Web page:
A federal appellate court has invalidated Sequenom’s patent for a noninvasive prenatal DNA test, agreeing with a lower court that the patent was unenforceable.
The U.S. Court of Appeals for the Federal Circuit (CAFC) held Friday that Sequenom’s patent protected unpatentable “natural phenomena.” The ruling upheld a 2013 decision by the U.S. District Court for the Northern District of California that sided with Ariosa Diagnostics, which was acquired in January by Roche for up to $625 million.
The patent was at the center of infringement lawsuits filed starting in 2011 between Sequenom, Ariosa, and another prenatal diagnostics company, Natera. At issue was U.S. Patent No. 6,258,540, a key patent protecting Sequenom’s MaterniT21 test, a noninvasive prenatal test designed to detect fetal chromosomal abnormalities—from common (trisomies 21, 18 and 13) to more rare (fetal sex aneuploidies, trisomies 16 and 22, and select microdeletions).
The patent, issued in 2001 and commercialized via the MaterniT21 test, protected a method for detecting the small fraction of paternally inherited cell-free fetal DNA (cffDNA) in maternal plasma or serum to determine fetal characteristics, such as gender. Previously, cffDNA had been discarded as medical waste. The method, developed by Dennis Lo, M.D., Ph.D., and James Wainscoat, M.D., was designed to avoid risks of widely used techniques that took samples from the fetus or placenta.
“While Drs. Lo and Wainscoat’s discovery regarding cffDNA may have been a significant contribution to the medical field, that alone does not make it patentable,” the CAFC stated, in a decision authored by Circuit Judge Jimmie V. Reyna. “We do not disagree that detecting cffDNA in maternal plasma or serum that before was discarded as waste material is a positive and valuable contribution to science. But even such valuable contributions can fall short of statutory patentable subject matter, as it does here.”
The CAFC cited the U.S. Supreme Court’s 2012 decision in Mayo Collaborative Services v. Prometheus Laboratories decision. The high court unanimously held as patent-ineligible the methods of dosage calibration for thiopurine drugs for gastrointestinal and nongastrointestinal autoimmune diseases that had been patented by Nestle’s Prometheus’ Laboratories.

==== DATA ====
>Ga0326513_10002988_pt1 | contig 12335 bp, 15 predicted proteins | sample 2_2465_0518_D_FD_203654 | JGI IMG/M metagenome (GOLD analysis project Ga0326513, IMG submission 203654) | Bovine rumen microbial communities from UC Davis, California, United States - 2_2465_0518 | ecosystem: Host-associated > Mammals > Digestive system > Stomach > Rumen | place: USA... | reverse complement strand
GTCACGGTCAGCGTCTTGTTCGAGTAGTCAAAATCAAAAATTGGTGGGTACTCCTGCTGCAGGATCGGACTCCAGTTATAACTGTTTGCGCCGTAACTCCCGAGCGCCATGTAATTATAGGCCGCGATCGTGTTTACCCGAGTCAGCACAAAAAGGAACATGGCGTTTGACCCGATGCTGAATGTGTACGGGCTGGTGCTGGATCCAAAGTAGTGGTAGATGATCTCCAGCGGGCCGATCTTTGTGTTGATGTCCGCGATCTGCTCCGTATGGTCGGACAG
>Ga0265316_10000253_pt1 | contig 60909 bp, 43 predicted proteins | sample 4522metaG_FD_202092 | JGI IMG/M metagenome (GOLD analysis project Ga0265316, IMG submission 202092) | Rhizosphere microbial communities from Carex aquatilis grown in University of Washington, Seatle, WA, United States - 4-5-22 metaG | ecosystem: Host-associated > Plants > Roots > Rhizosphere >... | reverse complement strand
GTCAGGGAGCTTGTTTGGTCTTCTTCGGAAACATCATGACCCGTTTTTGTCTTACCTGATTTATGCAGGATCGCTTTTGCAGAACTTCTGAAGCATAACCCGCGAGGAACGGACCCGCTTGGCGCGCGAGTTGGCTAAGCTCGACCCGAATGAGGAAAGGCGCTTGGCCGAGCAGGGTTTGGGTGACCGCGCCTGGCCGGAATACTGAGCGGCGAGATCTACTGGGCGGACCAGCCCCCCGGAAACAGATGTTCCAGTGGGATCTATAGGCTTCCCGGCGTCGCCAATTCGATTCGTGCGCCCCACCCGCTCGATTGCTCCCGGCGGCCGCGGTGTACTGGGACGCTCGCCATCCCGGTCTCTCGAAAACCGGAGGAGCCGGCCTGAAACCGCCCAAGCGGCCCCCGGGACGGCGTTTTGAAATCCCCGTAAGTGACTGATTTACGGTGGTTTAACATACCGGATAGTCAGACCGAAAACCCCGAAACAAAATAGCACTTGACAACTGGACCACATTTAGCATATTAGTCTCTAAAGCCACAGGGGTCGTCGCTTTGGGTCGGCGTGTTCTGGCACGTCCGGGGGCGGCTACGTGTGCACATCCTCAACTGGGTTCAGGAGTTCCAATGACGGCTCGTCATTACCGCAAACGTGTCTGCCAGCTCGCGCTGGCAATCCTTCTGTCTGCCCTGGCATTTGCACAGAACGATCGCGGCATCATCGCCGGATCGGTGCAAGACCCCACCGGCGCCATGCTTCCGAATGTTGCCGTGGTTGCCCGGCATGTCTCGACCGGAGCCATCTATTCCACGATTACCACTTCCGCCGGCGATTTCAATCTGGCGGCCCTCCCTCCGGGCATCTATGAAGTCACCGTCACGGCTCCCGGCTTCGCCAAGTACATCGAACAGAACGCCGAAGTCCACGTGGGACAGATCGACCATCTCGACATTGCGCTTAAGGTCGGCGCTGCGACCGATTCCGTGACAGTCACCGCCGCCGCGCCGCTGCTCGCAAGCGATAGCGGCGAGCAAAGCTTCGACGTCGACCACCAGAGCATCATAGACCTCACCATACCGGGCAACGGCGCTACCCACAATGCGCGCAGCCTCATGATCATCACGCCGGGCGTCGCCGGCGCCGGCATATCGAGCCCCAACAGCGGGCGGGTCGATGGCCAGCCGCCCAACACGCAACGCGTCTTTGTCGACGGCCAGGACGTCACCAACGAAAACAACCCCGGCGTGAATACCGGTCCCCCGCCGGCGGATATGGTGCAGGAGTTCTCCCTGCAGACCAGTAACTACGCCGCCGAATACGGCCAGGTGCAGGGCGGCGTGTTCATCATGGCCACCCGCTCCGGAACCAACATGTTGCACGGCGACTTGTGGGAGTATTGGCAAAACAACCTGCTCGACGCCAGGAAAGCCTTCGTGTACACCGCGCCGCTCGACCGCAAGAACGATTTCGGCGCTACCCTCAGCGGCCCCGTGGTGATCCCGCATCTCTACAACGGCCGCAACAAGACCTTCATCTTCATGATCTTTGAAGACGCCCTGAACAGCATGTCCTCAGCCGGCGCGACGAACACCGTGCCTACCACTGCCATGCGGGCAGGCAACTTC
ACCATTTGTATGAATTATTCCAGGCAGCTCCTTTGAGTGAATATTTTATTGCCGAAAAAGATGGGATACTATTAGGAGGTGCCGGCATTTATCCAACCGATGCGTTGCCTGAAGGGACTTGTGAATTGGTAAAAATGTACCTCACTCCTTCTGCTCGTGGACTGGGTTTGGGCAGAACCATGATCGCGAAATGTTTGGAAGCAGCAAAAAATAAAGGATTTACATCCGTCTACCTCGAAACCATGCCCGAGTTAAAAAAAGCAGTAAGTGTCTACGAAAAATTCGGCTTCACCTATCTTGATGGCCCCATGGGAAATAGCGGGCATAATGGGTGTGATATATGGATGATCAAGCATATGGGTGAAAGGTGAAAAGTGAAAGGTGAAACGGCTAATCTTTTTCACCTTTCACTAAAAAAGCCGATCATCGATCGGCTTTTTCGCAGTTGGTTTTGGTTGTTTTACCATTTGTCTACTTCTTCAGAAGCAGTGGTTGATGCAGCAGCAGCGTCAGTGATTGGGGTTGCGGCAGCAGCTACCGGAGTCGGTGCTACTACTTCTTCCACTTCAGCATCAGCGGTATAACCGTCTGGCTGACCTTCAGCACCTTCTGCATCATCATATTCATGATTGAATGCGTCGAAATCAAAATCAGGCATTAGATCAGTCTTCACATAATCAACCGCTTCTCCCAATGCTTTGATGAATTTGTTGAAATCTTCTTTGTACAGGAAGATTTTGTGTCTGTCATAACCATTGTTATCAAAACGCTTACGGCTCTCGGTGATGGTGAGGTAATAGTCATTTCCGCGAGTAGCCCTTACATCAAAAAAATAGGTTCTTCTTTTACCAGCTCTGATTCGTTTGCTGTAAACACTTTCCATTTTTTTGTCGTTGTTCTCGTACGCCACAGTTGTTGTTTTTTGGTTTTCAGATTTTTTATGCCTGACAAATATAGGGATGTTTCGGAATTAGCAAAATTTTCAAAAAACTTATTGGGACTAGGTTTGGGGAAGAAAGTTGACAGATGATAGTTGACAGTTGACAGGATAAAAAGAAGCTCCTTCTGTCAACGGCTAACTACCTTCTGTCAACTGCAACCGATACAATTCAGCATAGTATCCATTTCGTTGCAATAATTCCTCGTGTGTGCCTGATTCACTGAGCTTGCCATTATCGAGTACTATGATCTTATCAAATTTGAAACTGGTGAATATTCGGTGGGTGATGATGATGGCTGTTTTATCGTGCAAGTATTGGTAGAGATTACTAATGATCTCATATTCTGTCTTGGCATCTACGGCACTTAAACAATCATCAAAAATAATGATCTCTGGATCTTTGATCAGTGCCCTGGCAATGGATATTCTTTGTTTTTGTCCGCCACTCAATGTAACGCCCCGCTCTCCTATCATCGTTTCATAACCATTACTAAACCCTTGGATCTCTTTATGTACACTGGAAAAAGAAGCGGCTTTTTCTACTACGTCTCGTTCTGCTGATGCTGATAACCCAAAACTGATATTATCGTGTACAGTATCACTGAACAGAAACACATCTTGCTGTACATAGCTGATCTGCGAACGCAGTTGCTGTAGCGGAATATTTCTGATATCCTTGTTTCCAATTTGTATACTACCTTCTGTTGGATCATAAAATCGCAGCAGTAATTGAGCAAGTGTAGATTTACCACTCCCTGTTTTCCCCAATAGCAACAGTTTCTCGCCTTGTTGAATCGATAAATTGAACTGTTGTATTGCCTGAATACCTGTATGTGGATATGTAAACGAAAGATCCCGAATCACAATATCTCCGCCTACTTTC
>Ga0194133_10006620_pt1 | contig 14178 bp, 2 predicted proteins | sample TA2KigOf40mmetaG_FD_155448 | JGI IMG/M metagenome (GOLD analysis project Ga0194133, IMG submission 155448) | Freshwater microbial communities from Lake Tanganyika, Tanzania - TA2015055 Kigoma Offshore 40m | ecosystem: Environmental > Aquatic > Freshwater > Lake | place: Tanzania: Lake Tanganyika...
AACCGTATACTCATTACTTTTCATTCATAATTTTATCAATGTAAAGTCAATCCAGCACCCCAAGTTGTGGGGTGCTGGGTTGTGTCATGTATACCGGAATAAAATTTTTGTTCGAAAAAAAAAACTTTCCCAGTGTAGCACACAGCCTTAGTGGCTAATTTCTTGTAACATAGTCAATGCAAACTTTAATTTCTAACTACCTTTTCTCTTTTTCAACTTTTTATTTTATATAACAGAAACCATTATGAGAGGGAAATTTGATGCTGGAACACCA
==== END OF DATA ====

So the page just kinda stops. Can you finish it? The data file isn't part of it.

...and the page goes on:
“To transform an unpatentable law of nature into a patent eligible application of such a law, a patent must do more than simply state the law of nature while adding the words “apply it,” the Supreme Court stated. “It must limit its reach to a particular, inventive application of the law.”
Circuit Judge Richard Linn said he concurred with the district court's decision “only because I am bound by the sweeping language of the test set out in Mayo.” Otherwise, he added, “I see no reason, in policy or statute, why this breakthrough invention should be deemed patent ineligible.”
The CAFC also cited the 2013 Supreme Court decision in Association for Molecular Pathology (AMP) v. Myriad Genetics, in which the high court unanimously overturned seven of Myriad Genetics’ 24 patents related to its discovery of the precise location and sequence of breast cancer susceptibility genes BRCA 1 and 2.
Lisa A. Haile, J.D., Ph.D., a partner at the law firm DLA Piper, told GEN the CAFC decision was not surprising given these and other court cases on genetic tests in recent years.
“The way they're looking at these straightforward diagnostic claims which are considered to be routine steps, routine reagents, and what not, I think we have some clarity on the fact they are not patent eligible, and if they are issued, they should be reviewed for validity,” Dr. Haile said. “For the first time in a long time, I feel like there is some clarity as to where the courts stand on these types of claims.”
She said that clarity will not dampen the desire of diagnostics developers to develop new tests: “I think it's quite the opposite. I think that what the courts are saying is, have you added anything significantly more than just the routine steps?
“I think there is an opening for patents to be issued in this space,” Dr. Haile added, “but I think it will be difficult if all you're doing is obtaining samples and doing a straight comparison of DNA or proteins, whatever you’re looking at in a sample, versus a reference, and making an 'aha!' conclusion. Those are routine, so those are not going to be patentable.”
In a statement, Sequenom said it believes that the ruling has little business impact since it has been operating under the District Court's invalidity ruling since October 2013, and since it agreed with Illumina to pool all their owned and in-licensed IP covering noninvasive prenatal testing (NIPT) last December.
“In addition, valid and enforceable patents with claims equivalent to those of the '540 Patent are issued in Europe, Japan, Hong Kong, Canada and Australia,” Sequenom added.
Sequenom didn’t rule out another defense of the patents, adding: “The Company understands that patent eligibility under 35 U.S.C. Section 101 is an emerging and complex set of issues and is considering its options for further appeal.”